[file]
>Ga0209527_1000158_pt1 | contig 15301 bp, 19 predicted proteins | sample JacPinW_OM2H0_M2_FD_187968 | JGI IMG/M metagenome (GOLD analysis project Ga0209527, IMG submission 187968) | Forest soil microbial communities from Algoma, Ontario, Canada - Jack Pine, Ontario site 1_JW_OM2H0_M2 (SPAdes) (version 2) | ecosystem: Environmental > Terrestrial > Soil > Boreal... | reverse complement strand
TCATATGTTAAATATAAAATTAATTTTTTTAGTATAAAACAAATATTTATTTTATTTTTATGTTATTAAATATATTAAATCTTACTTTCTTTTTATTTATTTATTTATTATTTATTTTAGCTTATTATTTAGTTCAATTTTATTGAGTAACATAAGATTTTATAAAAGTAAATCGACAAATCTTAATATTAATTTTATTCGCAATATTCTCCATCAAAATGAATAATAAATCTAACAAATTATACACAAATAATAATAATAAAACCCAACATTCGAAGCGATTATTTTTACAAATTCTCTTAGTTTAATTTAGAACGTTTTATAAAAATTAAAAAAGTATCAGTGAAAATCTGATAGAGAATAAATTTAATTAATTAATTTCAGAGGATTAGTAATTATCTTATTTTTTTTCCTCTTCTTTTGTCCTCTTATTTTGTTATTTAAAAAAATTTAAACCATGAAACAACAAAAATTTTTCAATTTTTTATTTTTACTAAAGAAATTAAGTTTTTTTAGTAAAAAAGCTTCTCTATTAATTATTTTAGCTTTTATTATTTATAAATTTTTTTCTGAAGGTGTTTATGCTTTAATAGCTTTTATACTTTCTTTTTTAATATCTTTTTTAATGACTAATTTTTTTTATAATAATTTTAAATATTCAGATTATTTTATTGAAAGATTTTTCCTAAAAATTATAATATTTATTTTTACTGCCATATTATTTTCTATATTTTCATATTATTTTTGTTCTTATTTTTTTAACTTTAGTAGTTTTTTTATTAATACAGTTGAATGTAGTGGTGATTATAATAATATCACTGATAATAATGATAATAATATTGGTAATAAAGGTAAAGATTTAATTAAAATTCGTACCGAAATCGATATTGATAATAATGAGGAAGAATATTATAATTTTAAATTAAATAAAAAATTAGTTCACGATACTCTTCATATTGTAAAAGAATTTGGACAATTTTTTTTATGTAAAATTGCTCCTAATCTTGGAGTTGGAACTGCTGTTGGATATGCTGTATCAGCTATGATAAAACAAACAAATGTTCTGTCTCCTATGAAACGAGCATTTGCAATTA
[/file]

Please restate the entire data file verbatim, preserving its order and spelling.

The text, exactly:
>Ga0209527_1000158_pt1 | contig 15301 bp, 19 predicted proteins | sample JacPinW_OM2H0_M2_FD_187968 | JGI IMG/M metagenome (GOLD analysis project Ga0209527, IMG submission 187968) | Forest soil microbial communities from Algoma, Ontario, Canada - Jack Pine, Ontario site 1_JW_OM2H0_M2 (SPAdes) (version 2) | ecosystem: Environmental > Terrestrial > Soil > Boreal... | reverse complement strand
TCATATGTTAAATATAAAATTAATTTTTTTAGTATAAAACAAATATTTATTTTATTTTTATGTTATTAAATATATTAAATCTTACTTTCTTTTTATTTATTTATTTATTATTTATTTTAGCTTATTATTTAGTTCAATTTTATTGAGTAACATAAGATTTTATAAAAGTAAATCGACAAATCTTAATATTAATTTTATTCGCAATATTCTCCATCAAAATGAATAATAAATCTAACAAATTATACACAAATAATAATAATAAAACCCAACATTCGAAGCGATTATTTTTACAAATTCTCTTAGTTTAATTTAGAACGTTTTATAAAAATTAAAAAAGTATCAGTGAAAATCTGATAGAGAATAAATTTAATTAATTAATTTCAGAGGATTAGTAATTATCTTATTTTTTTTCCTCTTCTTTTGTCCTCTTATTTTGTTATTTAAAAAAATTTAAACCATGAAACAACAAAAATTTTTCAATTTTTTATTTTTACTAAAGAAATTAAGTTTTTTTAGTAAAAAAGCTTCTCTATTAATTATTTTAGCTTTTATTATTTATAAATTTTTTTCTGAAGGTGTTTATGCTTTAATAGCTTTTATACTTTCTTTTTTAATATCTTTTTTAATGACTAATTTTTTTTATAATAATTTTAAATATTCAGATTATTTTATTGAAAGATTTTTCCTAAAAATTATAATATTTATTTTTACTGCCATATTATTTTCTATATTTTCATATTATTTTTGTTCTTATTTTTTTAACTTTAGTAGTTTTTTTATTAATACAGTTGAATGTAGTGGTGATTATAATAATATCACTGATAATAATGATAATAATATTGGTAATAAAGGTAAAGATTTAATTAAAATTCGTACCGAAATCGATATTGATAATAATGAGGAAGAATATTATAATTTTAAATTAAATAAAAAATTAGTTCACGATACTCTTCATATTGTAAAAGAATTTGGACAATTTTTTTTATGTAAAATTGCTCCTAATCTTGGAGTTGGAACTGCTGTTGGATATGCTGTATCAGCTATGATAAAACAAACAAATGTTCTGTCTCCTATGAAACGAGCATTTGCAATTA